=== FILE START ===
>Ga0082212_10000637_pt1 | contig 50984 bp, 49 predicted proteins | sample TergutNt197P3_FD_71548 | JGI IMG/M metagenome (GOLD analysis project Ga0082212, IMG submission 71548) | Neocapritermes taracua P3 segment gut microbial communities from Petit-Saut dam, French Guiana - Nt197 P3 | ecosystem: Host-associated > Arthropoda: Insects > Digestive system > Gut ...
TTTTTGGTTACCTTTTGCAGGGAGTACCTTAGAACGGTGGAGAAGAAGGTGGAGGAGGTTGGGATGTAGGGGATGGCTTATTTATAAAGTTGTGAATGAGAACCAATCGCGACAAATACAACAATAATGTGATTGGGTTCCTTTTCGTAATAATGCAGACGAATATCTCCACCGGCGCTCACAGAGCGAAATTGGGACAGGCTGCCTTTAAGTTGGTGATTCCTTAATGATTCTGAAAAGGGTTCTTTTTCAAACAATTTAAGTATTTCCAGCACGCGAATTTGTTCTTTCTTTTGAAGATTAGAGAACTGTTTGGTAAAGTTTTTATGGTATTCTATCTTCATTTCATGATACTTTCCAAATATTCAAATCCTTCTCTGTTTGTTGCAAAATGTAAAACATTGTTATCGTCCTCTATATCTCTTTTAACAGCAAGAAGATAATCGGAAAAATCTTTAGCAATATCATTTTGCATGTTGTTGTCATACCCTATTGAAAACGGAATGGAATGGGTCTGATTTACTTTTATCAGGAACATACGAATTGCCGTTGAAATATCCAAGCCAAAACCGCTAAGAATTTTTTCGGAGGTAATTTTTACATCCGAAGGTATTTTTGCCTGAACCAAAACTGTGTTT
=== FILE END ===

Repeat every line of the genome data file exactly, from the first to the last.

>Ga0082212_10000637_pt1 | contig 50984 bp, 49 predicted proteins | sample TergutNt197P3_FD_71548 | JGI IMG/M metagenome (GOLD analysis project Ga0082212, IMG submission 71548) | Neocapritermes taracua P3 segment gut microbial communities from Petit-Saut dam, French Guiana - Nt197 P3 | ecosystem: Host-associated > Arthropoda: Insects > Digestive system > Gut ...
TTTTTGGTTACCTTTTGCAGGGAGTACCTTAGAACGGTGGAGAAGAAGGTGGAGGAGGTTGGGATGTAGGGGATGGCTTATTTATAAAGTTGTGAATGAGAACCAATCGCGACAAATACAACAATAATGTGATTGGGTTCCTTTTCGTAATAATGCAGACGAATATCTCCACCGGCGCTCACAGAGCGAAATTGGGACAGGCTGCCTTTAAGTTGGTGATTCCTTAATGATTCTGAAAAGGGTTCTTTTTCAAACAATTTAAGTATTTCCAGCACGCGAATTTGTTCTTTCTTTTGAAGATTAGAGAACTGTTTGGTAAAGTTTTTATGGTATTCTATCTTCATTTCATGATACTTTCCAAATATTCAAATCCTTCTCTGTTTGTTGCAAAATGTAAAACATTGTTATCGTCCTCTATATCTCTTTTAACAGCAAGAAGATAATCGGAAAAATCTTTAGCAATATCATTTTGCATGTTGTTGTCATACCCTATTGAAAACGGAATGGAATGGGTCTGATTTACTTTTATCAGGAACATACGAATTGCCGTTGAAATATCCAAGCCAAAACCGCTAAGAATTTTTTCGGAGGTAATTTTTACATCCGAAGGTATTTTTGCCTGAACCAAAACTGTGTTT